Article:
Black History 2021 - Year of Recognition

Black History 2021: Year of Recognition

Upcoming Events

Check out upcoming MCC virtual events that celebrate and honor Black history.

Employee Spotlight

We recognize and celebrate the dedication and accomplishments of MCC employees.

History

Learn about the origins of Black History month and view a timeline of historical Black events.

Resources

Explore resources for Black History celebration.

Celebrate With Us

In celebration of Black History, Mesa Community College (MCC) presents Black History 2021 - Year of Recognition. MCC will honor the achievements of Black people past and present by hosting events from February through December 2021. We hope you will join us!

By celebrating the entire year vs a single month of February, we will have a greater opportunity to reflect on Black history and culture, further acknowledge and learn about the trauma of historical and modern injustices, and find ways to move forward as a community.

We invite you to participate and engage in each of the events and programs listed below.

Upcoming Events

Each month we will explore the impact Black Americans have made in areas such as our local community, entrepreneurship & STEM, education, film and arts; politics & law, and much more.

Black History and Pride Month

The Death and Life of Marsh P. Johnson documentary flyer

The Death and Life of Marsha P. Johnson Documentary
Wednesday, June 16 from 1:00 pm- 3:00 pm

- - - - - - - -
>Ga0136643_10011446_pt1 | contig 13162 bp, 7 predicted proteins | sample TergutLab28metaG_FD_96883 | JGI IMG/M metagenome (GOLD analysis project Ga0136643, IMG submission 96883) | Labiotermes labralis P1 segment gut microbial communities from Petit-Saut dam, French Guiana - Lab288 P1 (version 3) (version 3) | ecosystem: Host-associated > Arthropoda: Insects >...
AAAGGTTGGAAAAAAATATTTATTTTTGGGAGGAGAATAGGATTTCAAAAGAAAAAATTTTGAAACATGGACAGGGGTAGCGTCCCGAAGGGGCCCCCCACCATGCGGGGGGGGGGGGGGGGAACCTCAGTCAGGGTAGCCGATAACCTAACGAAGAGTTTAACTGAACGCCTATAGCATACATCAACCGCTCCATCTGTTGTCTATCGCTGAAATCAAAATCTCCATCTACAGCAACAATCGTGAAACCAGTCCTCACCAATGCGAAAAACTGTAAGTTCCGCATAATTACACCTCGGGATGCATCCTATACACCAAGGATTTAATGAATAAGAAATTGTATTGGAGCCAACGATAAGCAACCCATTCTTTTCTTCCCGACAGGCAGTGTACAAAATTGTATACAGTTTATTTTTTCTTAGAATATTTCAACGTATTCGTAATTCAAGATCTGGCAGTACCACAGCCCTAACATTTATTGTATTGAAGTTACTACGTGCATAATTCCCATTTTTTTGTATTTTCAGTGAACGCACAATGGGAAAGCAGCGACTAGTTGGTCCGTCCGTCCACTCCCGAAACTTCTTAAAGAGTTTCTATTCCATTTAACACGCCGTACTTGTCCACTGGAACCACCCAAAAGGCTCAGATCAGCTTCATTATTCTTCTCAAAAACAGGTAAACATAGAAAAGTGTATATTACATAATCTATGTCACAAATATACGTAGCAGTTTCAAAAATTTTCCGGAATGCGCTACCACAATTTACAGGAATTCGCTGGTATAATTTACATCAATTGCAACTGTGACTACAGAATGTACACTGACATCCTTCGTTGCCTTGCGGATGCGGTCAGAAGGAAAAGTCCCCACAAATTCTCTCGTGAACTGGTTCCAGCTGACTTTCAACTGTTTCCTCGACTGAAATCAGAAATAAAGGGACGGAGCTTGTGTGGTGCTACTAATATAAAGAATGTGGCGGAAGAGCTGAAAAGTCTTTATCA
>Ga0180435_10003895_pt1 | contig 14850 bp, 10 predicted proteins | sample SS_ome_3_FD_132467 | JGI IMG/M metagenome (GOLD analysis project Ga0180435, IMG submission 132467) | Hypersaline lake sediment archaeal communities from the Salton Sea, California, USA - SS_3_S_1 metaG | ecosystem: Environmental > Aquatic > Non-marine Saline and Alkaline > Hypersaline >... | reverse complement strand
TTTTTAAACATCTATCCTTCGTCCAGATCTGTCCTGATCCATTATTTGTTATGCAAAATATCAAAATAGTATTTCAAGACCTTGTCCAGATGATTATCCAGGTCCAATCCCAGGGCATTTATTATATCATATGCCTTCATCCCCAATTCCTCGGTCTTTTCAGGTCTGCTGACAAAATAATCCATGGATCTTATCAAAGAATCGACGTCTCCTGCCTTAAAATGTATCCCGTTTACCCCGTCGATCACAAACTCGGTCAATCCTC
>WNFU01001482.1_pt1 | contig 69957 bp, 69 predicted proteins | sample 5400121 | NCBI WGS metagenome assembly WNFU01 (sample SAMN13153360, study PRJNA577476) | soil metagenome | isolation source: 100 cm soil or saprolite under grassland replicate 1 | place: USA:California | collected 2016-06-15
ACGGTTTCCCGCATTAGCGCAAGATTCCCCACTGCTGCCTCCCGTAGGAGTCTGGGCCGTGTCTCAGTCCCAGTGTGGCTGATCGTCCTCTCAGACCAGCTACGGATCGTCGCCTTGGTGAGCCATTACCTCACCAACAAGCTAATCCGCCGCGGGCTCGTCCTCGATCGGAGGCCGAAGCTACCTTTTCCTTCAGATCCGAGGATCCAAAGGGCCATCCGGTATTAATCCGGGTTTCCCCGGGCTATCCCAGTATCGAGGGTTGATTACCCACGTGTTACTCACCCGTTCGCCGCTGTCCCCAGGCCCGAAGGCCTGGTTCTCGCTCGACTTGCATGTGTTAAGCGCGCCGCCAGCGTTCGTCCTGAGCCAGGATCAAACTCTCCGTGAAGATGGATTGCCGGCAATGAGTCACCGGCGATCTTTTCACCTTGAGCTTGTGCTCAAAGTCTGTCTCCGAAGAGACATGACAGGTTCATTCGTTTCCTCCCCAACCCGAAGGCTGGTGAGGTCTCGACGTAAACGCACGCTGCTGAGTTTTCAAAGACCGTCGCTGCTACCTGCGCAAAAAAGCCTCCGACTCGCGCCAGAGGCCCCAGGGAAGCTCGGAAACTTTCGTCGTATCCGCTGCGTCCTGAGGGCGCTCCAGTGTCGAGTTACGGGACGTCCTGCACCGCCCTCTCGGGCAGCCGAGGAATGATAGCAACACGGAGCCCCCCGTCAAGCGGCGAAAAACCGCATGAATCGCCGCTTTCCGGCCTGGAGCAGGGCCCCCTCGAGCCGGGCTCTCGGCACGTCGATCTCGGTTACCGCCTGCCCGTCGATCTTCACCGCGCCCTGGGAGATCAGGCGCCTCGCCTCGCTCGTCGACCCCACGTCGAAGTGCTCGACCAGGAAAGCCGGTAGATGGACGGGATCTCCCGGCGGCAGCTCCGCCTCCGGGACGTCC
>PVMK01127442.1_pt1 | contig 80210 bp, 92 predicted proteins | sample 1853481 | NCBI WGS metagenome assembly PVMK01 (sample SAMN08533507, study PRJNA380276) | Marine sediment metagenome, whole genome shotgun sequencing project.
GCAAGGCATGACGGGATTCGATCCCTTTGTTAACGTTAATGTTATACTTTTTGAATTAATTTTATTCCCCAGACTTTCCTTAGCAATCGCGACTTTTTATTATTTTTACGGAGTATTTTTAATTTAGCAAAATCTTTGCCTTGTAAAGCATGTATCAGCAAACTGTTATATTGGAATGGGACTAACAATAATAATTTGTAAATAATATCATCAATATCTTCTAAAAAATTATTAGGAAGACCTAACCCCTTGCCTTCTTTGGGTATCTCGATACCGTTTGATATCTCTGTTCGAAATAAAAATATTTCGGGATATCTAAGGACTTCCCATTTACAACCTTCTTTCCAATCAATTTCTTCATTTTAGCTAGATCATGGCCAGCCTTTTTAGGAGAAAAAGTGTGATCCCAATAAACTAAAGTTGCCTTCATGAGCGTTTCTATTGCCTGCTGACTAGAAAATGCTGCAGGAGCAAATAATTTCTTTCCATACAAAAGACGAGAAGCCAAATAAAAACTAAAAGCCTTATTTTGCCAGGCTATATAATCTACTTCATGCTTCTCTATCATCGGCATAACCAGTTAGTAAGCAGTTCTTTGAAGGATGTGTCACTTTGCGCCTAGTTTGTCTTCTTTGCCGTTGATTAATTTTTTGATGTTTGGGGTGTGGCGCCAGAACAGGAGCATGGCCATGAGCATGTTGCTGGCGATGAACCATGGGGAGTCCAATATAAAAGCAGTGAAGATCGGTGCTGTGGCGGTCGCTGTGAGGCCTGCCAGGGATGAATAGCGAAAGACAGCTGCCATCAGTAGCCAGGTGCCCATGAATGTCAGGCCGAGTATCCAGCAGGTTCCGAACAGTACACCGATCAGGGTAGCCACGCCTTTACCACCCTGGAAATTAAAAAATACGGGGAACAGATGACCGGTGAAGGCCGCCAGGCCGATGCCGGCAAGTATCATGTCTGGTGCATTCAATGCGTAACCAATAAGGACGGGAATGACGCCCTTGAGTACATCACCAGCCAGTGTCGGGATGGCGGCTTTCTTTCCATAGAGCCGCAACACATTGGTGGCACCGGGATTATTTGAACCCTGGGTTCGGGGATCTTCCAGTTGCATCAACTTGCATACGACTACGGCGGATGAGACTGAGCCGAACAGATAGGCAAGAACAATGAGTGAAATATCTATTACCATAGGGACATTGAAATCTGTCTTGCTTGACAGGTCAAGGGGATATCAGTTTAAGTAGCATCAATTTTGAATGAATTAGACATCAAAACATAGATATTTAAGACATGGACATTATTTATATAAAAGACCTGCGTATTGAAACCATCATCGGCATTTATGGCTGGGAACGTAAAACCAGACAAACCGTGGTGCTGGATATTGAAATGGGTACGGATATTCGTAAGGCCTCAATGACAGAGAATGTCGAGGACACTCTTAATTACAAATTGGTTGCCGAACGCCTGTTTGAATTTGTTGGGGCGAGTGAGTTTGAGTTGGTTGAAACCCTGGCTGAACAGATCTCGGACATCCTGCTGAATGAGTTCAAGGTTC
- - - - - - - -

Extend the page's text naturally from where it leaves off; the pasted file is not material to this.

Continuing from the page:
Register:
tinyurl.com/marshapjohnson2021

In honor of the Black History Year at MCC & Pride Month, we will be viewing a documentary about Marsha P. Johnson. Marsha was an activist, self-identified drag queen, performer, and survivor. She was a prominent figure in the Stonewall uprising of 1969. The “P” stood for “Pay It No Mind.” We will have a discussion after the documentary. Please register to receive directions on how to login for the Netflix Party - tinyurl.com/marshapjohnson2021.

We strive to host inclusive, accessible events that enable all individuals, including individuals with disabilities, to engage fully. To request an accommodation or for inquiries about accessibility, please contact Erick Tanchez at erick.tanchez.jr@mesacc.edu

African American Music Appreciation Month

Music: A Glorious Art That Moves Your Soul flyer

Music: A Glorious Art That Moves Your Soul
Thursday, June 24 from 11:15 am-12:45 pm